Alaska Fish & Wildlife News
April 2019

Accessible Viewing Options

By Ken Marsh
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A Dall sheep in Denali National Park. Photo by Jeff Mondragon.

Beyond Alaska’s cities, yet easily and affordably accessible by road, rail, air or boat, are several national and state parks. In many cases, concessionaires provide wildlife-viewing tours and easy access and accommodations in and around parks while rangers are on hand to answer questions and point out wildlife and viewing areas of interest. Some popular national parks offering very different bird- and wildlife-viewing options include:

Denali National Park and Preserve is the crown jewel of Alaska’s parks. Denali offers some of the world’s best opportunities to see a diverse array of wildlife. Dall sheep, brown bear, moose, caribou and – if you’re especially fortunate – wolves, can all be seen in a single day amid scenery unsurpassed anywhere on the planet. Bus tours make travel and viewing in the park easy. For more information, visit

Kenai Fiords National Park offers wildlife viewing with an added maritime twist. A mix of estuaries, rugged coastline, forests and ice fields, much of the park is best seen via boat or air. Visitors taking any of several boat tours out of Seward can expect to see a variety of seabirds – including puffins, oystercatchers, and murres – and marine mammals such as sea otters, seals and several species of whales. Along the shorelines and mountainsides, black bears, brown bears and mountain goats may be seen. To learn more, see

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A young brown bear pauses to glance at the photographer along the shoreline of Naknek Lake in Katmai National Park and Preserve. Photo by Ken Marsh.

Katmai National Park is famous for its brown bear viewing opportunities. The park’s Brooks River is the centerpiece, drawing bears to feast on the hundreds of thousands of salmon that arrive annually. At peak season in July, anywhere from 45 to 70 bears may roam this mile-and-a-half-long stream connecting southwestern Alaska’s Naknek and Brooks lakes. Learn more at

For more ideas and a complete listing of Alaska’s national parks, preserves and monuments, check out — K.M.

Urban Options

If your timeline or budget won’t permit wildlife-viewing treks to Alaska’s far-flung corners, don’t worry: No matter where your travels take you in the Great Land, wildlife and wild places can be found nearby.

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Alaska's largest city offers a number of wildlife viewing opportunities. Photo by Ken Marsh.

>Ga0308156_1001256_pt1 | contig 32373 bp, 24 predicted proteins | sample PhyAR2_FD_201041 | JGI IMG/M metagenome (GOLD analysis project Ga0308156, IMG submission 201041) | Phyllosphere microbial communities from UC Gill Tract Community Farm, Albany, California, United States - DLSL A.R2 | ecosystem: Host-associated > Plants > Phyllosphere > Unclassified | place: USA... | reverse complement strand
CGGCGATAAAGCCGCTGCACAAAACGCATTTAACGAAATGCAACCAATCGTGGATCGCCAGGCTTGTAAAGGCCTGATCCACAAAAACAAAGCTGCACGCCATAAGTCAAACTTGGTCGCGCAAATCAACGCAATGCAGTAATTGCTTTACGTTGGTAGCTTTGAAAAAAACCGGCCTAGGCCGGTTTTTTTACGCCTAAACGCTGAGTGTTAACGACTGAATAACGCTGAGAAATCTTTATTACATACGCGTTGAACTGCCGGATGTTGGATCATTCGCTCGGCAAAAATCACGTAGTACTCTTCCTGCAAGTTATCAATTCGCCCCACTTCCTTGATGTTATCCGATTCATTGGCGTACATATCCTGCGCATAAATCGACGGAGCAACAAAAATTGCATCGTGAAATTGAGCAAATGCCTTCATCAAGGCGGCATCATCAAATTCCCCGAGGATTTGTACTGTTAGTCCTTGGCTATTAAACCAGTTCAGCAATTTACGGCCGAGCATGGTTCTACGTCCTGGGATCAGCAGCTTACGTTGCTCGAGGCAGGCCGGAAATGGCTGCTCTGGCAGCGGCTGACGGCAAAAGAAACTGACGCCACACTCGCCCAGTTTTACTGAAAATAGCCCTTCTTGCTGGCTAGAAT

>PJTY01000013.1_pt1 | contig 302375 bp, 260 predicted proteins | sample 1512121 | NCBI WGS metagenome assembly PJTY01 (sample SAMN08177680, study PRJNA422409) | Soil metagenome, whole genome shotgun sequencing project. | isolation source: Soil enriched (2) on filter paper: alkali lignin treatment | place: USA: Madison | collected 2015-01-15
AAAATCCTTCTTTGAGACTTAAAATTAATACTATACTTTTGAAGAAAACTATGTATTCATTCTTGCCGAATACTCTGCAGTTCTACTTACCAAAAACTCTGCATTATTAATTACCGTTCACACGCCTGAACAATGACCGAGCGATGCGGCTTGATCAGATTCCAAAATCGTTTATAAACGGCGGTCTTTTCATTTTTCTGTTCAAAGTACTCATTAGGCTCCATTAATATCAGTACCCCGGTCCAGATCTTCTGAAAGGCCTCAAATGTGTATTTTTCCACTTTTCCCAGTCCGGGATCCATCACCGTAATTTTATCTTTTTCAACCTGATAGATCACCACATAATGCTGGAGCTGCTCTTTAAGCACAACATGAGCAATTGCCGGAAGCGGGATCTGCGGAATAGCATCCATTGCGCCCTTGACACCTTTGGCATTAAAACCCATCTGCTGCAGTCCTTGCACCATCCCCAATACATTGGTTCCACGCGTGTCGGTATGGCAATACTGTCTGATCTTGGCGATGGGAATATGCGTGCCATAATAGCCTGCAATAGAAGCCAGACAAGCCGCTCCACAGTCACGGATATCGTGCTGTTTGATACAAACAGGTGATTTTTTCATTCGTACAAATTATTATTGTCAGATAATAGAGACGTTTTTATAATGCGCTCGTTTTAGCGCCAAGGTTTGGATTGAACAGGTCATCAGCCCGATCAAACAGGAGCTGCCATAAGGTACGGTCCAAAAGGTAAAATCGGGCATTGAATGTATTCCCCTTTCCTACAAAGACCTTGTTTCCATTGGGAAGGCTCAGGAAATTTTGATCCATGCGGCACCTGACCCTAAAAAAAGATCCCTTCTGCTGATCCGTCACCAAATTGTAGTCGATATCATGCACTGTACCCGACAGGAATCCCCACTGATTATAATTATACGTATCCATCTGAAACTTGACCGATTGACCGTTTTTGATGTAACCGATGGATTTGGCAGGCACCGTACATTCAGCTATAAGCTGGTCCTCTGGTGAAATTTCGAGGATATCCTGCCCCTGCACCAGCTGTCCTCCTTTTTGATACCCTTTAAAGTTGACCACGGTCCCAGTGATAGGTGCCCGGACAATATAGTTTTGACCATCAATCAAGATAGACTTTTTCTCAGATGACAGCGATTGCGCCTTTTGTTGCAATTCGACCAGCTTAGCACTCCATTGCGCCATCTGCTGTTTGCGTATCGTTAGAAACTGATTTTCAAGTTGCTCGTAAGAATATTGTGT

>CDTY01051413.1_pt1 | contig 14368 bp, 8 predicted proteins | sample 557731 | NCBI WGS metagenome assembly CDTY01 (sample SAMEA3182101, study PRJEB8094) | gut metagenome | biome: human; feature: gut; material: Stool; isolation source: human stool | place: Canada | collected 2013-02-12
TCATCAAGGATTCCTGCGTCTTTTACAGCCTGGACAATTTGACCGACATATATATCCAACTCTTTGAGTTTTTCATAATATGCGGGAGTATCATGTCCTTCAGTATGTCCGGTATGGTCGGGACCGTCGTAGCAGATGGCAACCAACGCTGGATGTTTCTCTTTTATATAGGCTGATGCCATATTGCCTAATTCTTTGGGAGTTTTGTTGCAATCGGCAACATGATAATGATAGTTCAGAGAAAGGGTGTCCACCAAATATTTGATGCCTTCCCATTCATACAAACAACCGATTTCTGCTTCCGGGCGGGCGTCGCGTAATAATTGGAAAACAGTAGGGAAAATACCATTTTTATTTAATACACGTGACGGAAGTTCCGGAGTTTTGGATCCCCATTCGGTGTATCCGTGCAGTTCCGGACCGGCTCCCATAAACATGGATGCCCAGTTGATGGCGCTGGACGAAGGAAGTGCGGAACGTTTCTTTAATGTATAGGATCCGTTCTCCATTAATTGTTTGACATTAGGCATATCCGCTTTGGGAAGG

Overlooking Anchorage, Chugach State Park’s Glen Alps trailhead is about a 15-minute drive from the city’s heart. Moose gather here during the September and early October breeding season, and Dall sheep are frequently seen, along with many species of alpine birds, including three types of ptarmigan; Arctic ground squirrels; and if you’re very lucky, bears, lynx or even wolverine.

Kincaid Park, less than a 10-minute drive from Ted Stevens Anchorage International Airport, is another great place to see moose year-round. And within a 20-minute drive south of the city on the Seward Highway, pods of belugas (white whales) may be spotted in summer and fall chasing salmon on the tides of scenic Turnagain Arm. Dall sheep can also be viewed along the highway, grazing on the mountainsides.

Anchorage isn’t alone for its urban wildlife-viewing opportunities.

Creamer’s Field, in the Interior city of Fairbanks, is famous for its waterfowl viewing and opportunities to watch moose, lynx and even the region’s sole amphibian, the wood frog. Thousands of sandhill cranes pass thorugh the area in August. Learn more.

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A yearling black bear sleeps in a tree in Juneau's Mendenhall Valley. Photo by Jennelle Jenniges.

Alaska's capital city of Juneau offers a number of accessible opportunities. The Mendenhall Glacier is a 10-minute drive from downtown and just five minutes from the airport. A well-designed and carefully managed bear viewing area there provides an opportunity to view black bears in summer months fishing for sockeye and coho salmon; in 2018 about 20 different bears frequented the area. Managed by the US Forest Service, the Mendenhall Glacier Recreation Area offers miles of trails with short and longer loops and routes. Songbirds, beavers and porcupines are common in the area. Learn more about the Mendenhall Glacier and area.

The go-to past-time for a Juneau resident hosting a visitor is a drive "out the road," the 40-mile stretch of highway following the coastline north about halfway to Haines. Multiple scenic pullouts offer views of the Chilkat Mountains and Lynn Canal, with stops at The Shrine of St. Therese and Eagle Beach. Whales are common in these waters in summer, and birdwatching is excellent. (Riley Woodford)

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